Linda Chavez

Racial profiling, which has always been a thorny issue, is about to get a lot more complicated. In a private meeting with New York City Mayor Bill de Blasio, Attorney General Eric Holder this week promised that the Department of Justice soon will issue long-anticipated new rules expanding the definition of what constitutes racial profiling.

De Blasio made his opposition to the city's tough "stop and frisk" policies a central theme in his successful campaign, alleging that the practice constitutes harassment of racial minorities. And Holder apparently agrees. Now, Holder plans to prohibit federal investigators from considering not only race, but also sex, religion, national origin and sexual orientation. What's more, Holder is expected to broaden federal prohibitions on profiling beyond criminal justice to include counterterrorism investigations, surveillance and immigration enforcement.

I have always opposed racial profiling. In my view, government shouldn't be choosing winners or losers on the basis of skin color. I think it's wrong to use race to determine whom to hire or admit to college -- and also wrong to single out minorities for sobriety, drug or weapons checks. It seems quite consistent to oppose both racial preferences that advantage minorities and racial profiling that disadvantages them. But it is important to be clear on what we mean by racial profiling and how we go about proving it.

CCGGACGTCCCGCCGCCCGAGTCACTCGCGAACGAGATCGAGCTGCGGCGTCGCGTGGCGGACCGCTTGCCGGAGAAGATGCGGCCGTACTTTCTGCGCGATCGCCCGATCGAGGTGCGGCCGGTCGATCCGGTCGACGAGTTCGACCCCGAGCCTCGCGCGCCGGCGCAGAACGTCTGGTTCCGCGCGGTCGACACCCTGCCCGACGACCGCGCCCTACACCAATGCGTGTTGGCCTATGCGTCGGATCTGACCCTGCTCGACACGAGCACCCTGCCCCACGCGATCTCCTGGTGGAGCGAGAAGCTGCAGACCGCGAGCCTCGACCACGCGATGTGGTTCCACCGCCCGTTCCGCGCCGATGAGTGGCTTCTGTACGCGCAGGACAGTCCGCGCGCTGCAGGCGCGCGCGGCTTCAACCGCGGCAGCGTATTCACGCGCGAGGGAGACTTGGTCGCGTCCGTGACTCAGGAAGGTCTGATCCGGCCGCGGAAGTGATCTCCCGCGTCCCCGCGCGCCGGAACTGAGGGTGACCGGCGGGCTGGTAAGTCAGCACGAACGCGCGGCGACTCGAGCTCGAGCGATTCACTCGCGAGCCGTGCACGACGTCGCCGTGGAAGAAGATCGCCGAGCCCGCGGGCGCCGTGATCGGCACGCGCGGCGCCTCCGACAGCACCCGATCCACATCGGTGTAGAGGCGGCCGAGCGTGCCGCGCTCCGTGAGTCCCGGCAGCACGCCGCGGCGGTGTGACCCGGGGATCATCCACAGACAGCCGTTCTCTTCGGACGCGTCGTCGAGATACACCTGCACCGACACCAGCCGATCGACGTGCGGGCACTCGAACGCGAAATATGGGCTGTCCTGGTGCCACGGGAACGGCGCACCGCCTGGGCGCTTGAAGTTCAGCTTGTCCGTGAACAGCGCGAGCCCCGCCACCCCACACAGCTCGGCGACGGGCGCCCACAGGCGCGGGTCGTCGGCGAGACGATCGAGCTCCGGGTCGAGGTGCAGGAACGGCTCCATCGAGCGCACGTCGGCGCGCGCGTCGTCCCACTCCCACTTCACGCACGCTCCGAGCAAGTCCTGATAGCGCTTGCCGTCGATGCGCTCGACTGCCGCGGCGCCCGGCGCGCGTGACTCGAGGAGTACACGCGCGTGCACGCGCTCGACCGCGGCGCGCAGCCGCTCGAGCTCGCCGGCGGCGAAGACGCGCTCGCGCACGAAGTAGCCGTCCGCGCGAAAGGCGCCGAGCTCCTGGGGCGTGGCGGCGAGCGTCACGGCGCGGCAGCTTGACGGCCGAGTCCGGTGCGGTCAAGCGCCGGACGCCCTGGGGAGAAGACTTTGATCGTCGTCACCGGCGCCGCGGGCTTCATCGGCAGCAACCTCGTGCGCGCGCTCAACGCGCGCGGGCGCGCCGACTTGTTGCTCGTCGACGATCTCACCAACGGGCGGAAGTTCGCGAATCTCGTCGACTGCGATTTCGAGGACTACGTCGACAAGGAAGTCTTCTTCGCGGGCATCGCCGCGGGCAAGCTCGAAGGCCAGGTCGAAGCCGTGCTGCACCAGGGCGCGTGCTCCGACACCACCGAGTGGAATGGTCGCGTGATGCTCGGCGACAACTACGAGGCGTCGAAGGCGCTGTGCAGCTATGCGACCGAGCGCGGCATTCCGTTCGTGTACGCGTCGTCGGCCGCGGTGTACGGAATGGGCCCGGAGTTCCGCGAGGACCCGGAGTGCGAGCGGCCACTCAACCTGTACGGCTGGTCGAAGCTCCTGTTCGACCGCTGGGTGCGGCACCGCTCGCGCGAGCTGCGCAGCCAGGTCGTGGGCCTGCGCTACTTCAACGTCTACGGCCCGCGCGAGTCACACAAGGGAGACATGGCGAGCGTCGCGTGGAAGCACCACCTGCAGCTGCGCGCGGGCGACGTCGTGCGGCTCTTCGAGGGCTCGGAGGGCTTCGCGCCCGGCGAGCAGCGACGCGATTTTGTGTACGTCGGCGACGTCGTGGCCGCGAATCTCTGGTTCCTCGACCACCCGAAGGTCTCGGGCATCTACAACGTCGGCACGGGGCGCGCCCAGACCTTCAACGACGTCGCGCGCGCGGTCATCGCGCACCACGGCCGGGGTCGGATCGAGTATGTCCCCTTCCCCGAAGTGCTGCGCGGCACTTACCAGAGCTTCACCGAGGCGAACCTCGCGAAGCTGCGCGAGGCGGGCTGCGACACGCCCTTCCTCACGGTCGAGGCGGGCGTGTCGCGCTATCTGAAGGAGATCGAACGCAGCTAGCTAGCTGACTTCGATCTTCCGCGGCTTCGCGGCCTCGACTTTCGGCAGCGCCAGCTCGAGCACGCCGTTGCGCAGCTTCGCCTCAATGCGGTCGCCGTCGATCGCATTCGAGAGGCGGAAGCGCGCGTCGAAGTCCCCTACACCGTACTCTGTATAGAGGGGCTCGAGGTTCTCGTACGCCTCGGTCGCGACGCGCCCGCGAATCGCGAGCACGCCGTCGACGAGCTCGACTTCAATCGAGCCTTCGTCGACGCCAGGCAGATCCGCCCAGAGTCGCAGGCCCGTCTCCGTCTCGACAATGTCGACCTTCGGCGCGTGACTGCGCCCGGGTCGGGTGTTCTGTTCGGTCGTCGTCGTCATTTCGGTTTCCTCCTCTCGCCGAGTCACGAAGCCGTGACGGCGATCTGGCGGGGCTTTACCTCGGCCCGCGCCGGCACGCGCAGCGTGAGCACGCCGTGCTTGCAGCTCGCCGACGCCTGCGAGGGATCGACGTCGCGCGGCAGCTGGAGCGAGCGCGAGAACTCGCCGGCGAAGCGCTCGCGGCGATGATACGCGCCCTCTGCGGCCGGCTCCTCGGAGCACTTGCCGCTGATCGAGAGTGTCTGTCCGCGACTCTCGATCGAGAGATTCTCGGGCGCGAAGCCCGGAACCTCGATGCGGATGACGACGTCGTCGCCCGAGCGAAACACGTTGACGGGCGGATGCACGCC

There are several problems with the new rules. First, the Holder Justice Department in general views discrimination so broadly that policies that have an adverse impact on minorities are often deemed discriminatory even if there is no intent to discriminate and the policies themselves are neutral. By definition, racial profiling would seem to imply intent. But given its history, the Holder Justice Department might decide that any policing policy that results in a disproportionate impact on minorities will be seen as profiling.

An important study of racial profiling completed in 2002, for example, noted that minority neighborhoods often have a higher police presence because they also experience higher crime rates, which will lead to more stops of minority individuals. "Studies that do not consider these and other police operational procedures, along with additional specific city characteristics, will fail to accurately assess the existence or extent of racial profiling or bias-based policing," the study said. Yet one can imagine the Holder DOJ using exactly such flawed statistics to show widespread racial profiling.

Linda Chavez

Linda Chavez is chairman of the Center for Equal Opportunity and author of Betrayal: How Union Bosses Shake Down Their Members and Corrupt American Politics .

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